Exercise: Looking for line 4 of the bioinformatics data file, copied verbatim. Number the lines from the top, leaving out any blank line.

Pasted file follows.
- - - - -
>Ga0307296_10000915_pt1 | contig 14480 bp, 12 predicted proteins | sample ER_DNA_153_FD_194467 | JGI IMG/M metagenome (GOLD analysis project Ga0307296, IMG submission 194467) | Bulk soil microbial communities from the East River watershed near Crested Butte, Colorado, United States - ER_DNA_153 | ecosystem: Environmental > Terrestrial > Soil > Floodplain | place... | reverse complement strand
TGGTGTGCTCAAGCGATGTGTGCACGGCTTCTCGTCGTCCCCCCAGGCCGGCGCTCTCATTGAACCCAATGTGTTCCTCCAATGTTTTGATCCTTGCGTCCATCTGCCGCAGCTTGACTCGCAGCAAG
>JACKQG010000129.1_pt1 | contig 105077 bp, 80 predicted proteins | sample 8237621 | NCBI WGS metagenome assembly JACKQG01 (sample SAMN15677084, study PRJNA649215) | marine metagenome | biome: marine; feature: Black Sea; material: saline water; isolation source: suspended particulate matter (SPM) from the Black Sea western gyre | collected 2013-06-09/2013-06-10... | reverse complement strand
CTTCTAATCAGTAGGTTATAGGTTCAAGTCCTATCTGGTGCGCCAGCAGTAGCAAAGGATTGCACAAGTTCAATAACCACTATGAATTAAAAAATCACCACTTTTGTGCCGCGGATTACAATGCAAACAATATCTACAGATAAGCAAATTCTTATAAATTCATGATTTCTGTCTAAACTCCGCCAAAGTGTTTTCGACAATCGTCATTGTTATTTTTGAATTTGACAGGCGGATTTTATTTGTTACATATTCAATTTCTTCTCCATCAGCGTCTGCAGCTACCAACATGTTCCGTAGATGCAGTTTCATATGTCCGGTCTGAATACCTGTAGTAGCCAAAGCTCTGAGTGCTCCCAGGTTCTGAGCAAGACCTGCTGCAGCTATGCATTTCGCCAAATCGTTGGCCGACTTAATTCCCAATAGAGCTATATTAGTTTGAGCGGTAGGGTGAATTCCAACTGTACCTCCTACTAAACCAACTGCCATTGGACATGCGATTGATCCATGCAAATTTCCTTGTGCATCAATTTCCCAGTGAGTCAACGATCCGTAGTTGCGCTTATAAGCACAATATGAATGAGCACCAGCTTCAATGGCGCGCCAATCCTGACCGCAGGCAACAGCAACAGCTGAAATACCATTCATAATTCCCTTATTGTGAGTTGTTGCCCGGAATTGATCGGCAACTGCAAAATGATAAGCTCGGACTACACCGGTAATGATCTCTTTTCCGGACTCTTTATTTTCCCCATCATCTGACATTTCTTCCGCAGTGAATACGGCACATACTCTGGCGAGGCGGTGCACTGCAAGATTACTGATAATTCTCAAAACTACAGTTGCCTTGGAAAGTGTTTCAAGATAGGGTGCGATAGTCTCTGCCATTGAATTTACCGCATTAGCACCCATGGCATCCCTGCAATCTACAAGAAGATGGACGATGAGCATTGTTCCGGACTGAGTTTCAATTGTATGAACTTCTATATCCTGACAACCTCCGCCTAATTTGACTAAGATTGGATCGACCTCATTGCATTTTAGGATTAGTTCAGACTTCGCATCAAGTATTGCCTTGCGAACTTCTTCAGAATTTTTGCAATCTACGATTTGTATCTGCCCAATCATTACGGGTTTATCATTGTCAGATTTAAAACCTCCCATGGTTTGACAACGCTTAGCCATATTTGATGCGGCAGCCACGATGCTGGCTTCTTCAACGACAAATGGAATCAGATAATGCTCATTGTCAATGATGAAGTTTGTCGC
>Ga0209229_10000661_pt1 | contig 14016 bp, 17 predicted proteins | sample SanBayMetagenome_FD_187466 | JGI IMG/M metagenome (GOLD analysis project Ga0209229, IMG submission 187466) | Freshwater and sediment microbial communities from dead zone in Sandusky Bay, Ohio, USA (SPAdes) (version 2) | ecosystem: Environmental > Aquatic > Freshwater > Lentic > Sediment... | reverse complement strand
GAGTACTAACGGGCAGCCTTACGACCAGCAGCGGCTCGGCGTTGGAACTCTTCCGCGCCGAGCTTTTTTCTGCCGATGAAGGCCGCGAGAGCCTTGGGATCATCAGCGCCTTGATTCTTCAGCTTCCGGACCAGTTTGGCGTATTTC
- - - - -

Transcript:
CTTCTAATCAGTAGGTTATAGGTTCAAGTCCTATCTGGTGCGCCAGCAGTAGCAAAGGATTGCACAAGTTCAATAACCACTATGAATTAAAAAATCACCACTTTTGTGCCGCGGATTACAATGCAAACAATATCTACAGATAAGCAAATTCTTATAAATTCATGATTTCTGTCTAAACTCCGCCAAAGTGTTTTCGACAATCGTCATTGTTATTTTTGAATTTGACAGGCGGATTTTATTTGTTACATATTCAATTTCTTCTCCATCAGCGTCTGCAGCTACCAACATGTTCCGTAGATGCAGTTTCATATGTCCGGTCTGAATACCTGTAGTAGCCAAAGCTCTGAGTGCTCCCAGGTTCTGAGCAAGACCTGCTGCAGCTATGCATTTCGCCAAATCGTTGGCCGACTTAATTCCCAATAGAGCTATATTAGTTTGAGCGGTAGGGTGAATTCCAACTGTACCTCCTACTAAACCAACTGCCATTGGACATGCGATTGATCCATGCAAATTTCCTTGTGCATCAATTTCCCAGTGAGTCAACGATCCGTAGTTGCGCTTATAAGCACAATATGAATGAGCACCAGCTTCAATGGCGCGCCAATCCTGACCGCAGGCAACAGCAACAGCTGAAATACCATTCATAATTCCCTTATTGTGAGTTGTTGCCCGGAATTGATCGGCAACTGCAAAATGATAAGCTCGGACTACACCGGTAATGATCTCTTTTCCGGACTCTTTATTTTCCCCATCATCTGACATTTCTTCCGCAGTGAATACGGCACATACTCTGGCGAGGCGGTGCACTGCAAGATTACTGATAATTCTCAAAACTACAGTTGCCTTGGAAAGTGTTTCAAGATAGGGTGCGATAGTCTCTGCCATTGAATTTACCGCATTAGCACCCATGGCATCCCTGCAATCTACAAGAAGATGGACGATGAGCATTGTTCCGGACTGAGTTTCAATTGTATGAACTTCTATATCCTGACAACCTCCGCCTAATTTGACTAAGATTGGATCGACCTCATTGCATTTTAGGATTAGTTCAGACTTCGCATCAAGTATTGCCTTGCGAACTTCTTCAGAATTTTTGCAATCTACGATTTGTATCTGCCCAATCATTACGGGTTTATCATTGTCAGATTTAAAACCTCCCATGGTTTGACAACGCTTAGCCATATTTGATGCGGCAGCCACGATGCTGGCTTCTTCAACGACAAATGGAATCAGATAATGCTCATTGTCAATGATGAAGTTTGTCGC